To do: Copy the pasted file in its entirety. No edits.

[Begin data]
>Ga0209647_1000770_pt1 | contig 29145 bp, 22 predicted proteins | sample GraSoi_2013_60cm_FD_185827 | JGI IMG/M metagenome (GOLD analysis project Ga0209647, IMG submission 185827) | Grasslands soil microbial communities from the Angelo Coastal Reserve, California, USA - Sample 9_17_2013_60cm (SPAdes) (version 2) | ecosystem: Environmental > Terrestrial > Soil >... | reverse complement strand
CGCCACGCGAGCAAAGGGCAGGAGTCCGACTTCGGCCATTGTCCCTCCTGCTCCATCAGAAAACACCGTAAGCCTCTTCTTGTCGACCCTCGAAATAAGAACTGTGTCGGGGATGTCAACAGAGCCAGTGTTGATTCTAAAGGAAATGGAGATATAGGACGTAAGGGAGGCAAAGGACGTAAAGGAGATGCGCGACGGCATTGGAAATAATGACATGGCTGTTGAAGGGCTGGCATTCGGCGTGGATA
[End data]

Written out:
>Ga0209647_1000770_pt1 | contig 29145 bp, 22 predicted proteins | sample GraSoi_2013_60cm_FD_185827 | JGI IMG/M metagenome (GOLD analysis project Ga0209647, IMG submission 185827) | Grasslands soil microbial communities from the Angelo Coastal Reserve, California, USA - Sample 9_17_2013_60cm (SPAdes) (version 2) | ecosystem: Environmental > Terrestrial > Soil >... | reverse complement strand
CGCCACGCGAGCAAAGGGCAGGAGTCCGACTTCGGCCATTGTCCCTCCTGCTCCATCAGAAAACACCGTAAGCCTCTTCTTGTCGACCCTCGAAATAAGAACTGTGTCGGGGATGTCAACAGAGCCAGTGTTGATTCTAAAGGAAATGGAGATATAGGACGTAAGGGAGGCAAAGGACGTAAAGGAGATGCGCGACGGCATTGGAAATAATGACATGGCTGTTGAAGGGCTGGCATTCGGCGTGGATA